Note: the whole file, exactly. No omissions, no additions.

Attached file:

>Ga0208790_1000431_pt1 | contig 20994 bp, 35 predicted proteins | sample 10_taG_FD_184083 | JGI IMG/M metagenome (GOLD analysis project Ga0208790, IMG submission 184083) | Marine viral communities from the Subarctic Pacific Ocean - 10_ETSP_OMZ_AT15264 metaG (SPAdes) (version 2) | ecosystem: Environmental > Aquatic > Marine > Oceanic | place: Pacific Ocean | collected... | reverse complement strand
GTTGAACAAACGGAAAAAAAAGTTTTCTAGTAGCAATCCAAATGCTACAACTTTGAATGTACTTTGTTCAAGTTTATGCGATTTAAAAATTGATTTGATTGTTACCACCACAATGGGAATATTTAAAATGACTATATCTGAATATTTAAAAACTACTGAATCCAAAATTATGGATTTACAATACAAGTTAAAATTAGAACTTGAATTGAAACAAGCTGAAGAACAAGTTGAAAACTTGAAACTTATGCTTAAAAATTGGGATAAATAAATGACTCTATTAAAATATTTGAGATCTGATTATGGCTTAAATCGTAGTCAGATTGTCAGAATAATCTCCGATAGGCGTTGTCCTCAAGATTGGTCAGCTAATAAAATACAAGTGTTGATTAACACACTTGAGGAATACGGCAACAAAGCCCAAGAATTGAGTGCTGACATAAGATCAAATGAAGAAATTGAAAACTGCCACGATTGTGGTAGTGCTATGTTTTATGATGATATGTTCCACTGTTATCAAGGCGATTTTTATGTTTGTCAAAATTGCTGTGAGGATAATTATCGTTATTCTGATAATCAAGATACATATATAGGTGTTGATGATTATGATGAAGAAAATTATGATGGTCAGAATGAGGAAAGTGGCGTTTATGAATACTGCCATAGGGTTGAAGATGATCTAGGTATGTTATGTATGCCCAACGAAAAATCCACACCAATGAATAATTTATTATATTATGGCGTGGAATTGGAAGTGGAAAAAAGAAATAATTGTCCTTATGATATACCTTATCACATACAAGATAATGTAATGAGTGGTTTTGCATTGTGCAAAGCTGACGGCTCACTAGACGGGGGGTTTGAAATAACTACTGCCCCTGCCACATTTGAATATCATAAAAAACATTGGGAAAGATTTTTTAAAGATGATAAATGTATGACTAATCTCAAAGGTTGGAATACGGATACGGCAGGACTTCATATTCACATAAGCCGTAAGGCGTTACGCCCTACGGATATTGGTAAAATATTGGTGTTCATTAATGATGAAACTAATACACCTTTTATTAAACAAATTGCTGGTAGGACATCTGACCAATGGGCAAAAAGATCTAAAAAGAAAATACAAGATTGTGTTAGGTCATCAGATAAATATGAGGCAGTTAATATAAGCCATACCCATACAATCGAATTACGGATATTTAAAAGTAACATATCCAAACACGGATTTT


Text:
>Ga0208790_1000431_pt1 | contig 20994 bp, 35 predicted proteins | sample 10_taG_FD_184083 | JGI IMG/M metagenome (GOLD analysis project Ga0208790, IMG submission 184083) | Marine viral communities from the Subarctic Pacific Ocean - 10_ETSP_OMZ_AT15264 metaG (SPAdes) (version 2) | ecosystem: Environmental > Aquatic > Marine > Oceanic | place: Pacific Ocean | collected... | reverse complement strand
GTTGAACAAACGGAAAAAAAAGTTTTCTAGTAGCAATCCAAATGCTACAACTTTGAATGTACTTTGTTCAAGTTTATGCGATTTAAAAATTGATTTGATTGTTACCACCACAATGGGAATATTTAAAATGACTATATCTGAATATTTAAAAACTACTGAATCCAAAATTATGGATTTACAATACAAGTTAAAATTAGAACTTGAATTGAAACAAGCTGAAGAACAAGTTGAAAACTTGAAACTTATGCTTAAAAATTGGGATAAATAAATGACTCTATTAAAATATTTGAGATCTGATTATGGCTTAAATCGTAGTCAGATTGTCAGAATAATCTCCGATAGGCGTTGTCCTCAAGATTGGTCAGCTAATAAAATACAAGTGTTGATTAACACACTTGAGGAATACGGCAACAAAGCCCAAGAATTGAGTGCTGACATAAGATCAAATGAAGAAATTGAAAACTGCCACGATTGTGGTAGTGCTATGTTTTATGATGATATGTTCCACTGTTATCAAGGCGATTTTTATGTTTGTCAAAATTGCTGTGAGGATAATTATCGTTATTCTGATAATCAAGATACATATATAGGTGTTGATGATTATGATGAAGAAAATTATGATGGTCAGAATGAGGAAAGTGGCGTTTATGAATACTGCCATAGGGTTGAAGATGATCTAGGTATGTTATGTATGCCCAACGAAAAATCCACACCAATGAATAATTTATTATATTATGGCGTGGAATTGGAAGTGGAAAAAAGAAATAATTGTCCTTATGATATACCTTATCACATACAAGATAATGTAATGAGTGGTTTTGCATTGTGCAAAGCTGACGGCTCACTAGACGGGGGGTTTGAAATAACTACTGCCCCTGCCACATTTGAATATCATAAAAAACATTGGGAAAGATTTTTTAAAGATGATAAATGTATGACTAATCTCAAAGGTTGGAATACGGATACGGCAGGACTTCATATTCACATAAGCCGTAAGGCGTTACGCCCTACGGATATTGGTAAAATATTGGTGTTCATTAATGATGAAACTAATACACCTTTTATTAAACAAATTGCTGGTAGGACATCTGACCAATGGGCAAAAAGATCTAAAAAGAAAATACAAGATTGTGTTAGGTCATCAGATAAATATGAGGCAGTTAATATAAGCCATACCCATACAATCGAATTACGGATATTTAAAAGTAACATATCCAAACACGGATTTT